When I think about Highway 101 I get this warm feeling, like I was just washed in summer breeze and golden hour sunbursts. I imagine the crashing waves of the Pacific Ocean turning the deep green water into white foam against the jagged rocks of the Oregon coast. I can smell the salt in the air and feel it on my skin. I envision myself spinning around with my arms out, barefoot in the redwood forest. Highway 101 is my fairytale, my happy place, my west coast wonder.
Days one through four of my road trip with Miette were possibly the most magical of the entire month; they were the days that we spent driving south from Washington to southern California. Writing these chapters of my memoir From the Same Quiver I got to relive that magic from nearly seven years ago. As I was describing the sensations, I got to experience them for a second time. This may be one of the best parts of memoir writing.
Below, an excerpt from my book—from the exact moment the above photos were taken.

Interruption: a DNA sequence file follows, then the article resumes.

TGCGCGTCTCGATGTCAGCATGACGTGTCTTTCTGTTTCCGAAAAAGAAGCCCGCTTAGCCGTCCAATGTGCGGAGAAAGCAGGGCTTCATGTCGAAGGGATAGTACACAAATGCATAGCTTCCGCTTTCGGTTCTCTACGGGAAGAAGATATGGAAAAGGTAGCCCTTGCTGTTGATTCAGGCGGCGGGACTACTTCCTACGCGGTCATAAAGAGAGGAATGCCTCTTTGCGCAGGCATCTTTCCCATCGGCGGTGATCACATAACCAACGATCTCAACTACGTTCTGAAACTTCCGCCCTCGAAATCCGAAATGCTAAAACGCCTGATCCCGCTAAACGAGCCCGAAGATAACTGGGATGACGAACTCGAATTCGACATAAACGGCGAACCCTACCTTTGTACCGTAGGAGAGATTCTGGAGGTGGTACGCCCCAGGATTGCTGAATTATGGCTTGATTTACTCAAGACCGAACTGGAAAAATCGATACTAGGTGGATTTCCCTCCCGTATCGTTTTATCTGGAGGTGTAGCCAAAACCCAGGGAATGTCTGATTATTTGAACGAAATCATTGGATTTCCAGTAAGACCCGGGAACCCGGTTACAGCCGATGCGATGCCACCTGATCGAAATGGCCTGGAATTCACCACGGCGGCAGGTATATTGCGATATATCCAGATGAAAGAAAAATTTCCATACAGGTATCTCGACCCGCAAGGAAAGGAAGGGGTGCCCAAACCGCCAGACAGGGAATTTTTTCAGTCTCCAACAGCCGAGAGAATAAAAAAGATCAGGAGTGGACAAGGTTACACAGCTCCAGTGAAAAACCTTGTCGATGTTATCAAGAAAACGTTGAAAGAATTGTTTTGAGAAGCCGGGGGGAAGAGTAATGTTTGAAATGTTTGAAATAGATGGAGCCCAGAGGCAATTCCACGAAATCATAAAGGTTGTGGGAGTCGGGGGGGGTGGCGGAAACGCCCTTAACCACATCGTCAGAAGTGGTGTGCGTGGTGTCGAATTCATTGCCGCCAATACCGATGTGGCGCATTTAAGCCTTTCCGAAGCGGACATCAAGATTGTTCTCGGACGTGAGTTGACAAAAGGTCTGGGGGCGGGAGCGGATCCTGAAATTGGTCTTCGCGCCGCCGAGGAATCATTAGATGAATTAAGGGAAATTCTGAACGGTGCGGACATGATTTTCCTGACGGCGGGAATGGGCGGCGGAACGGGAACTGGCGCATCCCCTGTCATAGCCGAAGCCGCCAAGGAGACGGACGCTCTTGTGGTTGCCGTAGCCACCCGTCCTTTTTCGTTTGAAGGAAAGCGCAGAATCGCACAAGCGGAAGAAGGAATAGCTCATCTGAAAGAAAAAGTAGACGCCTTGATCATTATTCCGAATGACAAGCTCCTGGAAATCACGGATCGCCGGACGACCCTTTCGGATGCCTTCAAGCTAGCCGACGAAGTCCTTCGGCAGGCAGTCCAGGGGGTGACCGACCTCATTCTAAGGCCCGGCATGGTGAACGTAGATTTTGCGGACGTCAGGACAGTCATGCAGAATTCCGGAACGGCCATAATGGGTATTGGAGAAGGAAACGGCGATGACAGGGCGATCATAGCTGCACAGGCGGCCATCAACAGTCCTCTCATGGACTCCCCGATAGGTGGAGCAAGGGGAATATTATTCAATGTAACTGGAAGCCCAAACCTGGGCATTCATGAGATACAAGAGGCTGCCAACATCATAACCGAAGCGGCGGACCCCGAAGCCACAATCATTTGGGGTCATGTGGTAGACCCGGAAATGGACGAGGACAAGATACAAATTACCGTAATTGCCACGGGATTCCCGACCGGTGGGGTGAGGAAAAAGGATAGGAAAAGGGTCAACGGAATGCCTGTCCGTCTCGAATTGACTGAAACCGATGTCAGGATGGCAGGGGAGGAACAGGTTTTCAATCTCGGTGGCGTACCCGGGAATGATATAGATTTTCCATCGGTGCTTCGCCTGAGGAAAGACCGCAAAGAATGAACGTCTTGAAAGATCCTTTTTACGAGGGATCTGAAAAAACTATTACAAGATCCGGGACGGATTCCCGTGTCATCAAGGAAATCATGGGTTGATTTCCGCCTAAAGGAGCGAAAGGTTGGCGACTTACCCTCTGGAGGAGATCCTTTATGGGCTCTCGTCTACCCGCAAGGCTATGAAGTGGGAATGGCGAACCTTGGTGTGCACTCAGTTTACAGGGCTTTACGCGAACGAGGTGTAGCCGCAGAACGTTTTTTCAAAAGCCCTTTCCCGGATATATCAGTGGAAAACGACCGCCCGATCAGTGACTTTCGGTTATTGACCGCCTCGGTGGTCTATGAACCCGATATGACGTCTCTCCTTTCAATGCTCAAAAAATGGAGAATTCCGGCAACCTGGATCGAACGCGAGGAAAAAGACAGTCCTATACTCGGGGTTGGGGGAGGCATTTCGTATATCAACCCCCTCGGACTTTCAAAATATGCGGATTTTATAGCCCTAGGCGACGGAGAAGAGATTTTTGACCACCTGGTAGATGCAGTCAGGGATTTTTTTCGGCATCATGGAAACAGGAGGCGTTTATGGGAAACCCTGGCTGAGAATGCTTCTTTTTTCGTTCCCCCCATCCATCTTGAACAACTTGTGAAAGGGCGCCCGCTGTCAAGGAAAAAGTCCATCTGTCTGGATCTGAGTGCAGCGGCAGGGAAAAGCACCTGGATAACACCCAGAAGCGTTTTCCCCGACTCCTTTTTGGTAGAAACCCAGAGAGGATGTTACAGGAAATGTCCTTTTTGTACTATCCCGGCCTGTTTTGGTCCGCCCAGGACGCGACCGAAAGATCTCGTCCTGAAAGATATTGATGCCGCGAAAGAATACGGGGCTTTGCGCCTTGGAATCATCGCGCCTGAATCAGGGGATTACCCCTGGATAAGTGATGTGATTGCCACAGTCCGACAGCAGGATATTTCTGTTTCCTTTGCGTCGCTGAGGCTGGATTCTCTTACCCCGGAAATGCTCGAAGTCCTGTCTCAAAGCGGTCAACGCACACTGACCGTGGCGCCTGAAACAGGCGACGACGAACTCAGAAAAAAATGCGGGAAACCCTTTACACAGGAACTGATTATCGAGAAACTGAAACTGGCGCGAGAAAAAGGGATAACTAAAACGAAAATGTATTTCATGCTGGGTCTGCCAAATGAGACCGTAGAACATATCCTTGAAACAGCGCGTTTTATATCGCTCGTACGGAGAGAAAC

We climbed into the car, both of us with a recovered joie de vivre, and continued south with the ambitious destination of San Francisco, which was over nine hours of driving away. Nearly two hundred miles, three pee stops, and many snacks later, we noticed the trees around us getting thinner and taller until we found ourselves surrounded by the quiet, noble redwoods of the Redwood National Park. The ocean on our right sat calmly below a dizzying cliff, and all around us the trees reached for the sky with a cloudy mist resting softly on their branches. We stopped the car to wander through the woods, and I was reminded of a verse from “Stopping by Woods on a Snowy Evening” by Robert Frost. It felt like a dream; there were most definitely fairies hiding nearby.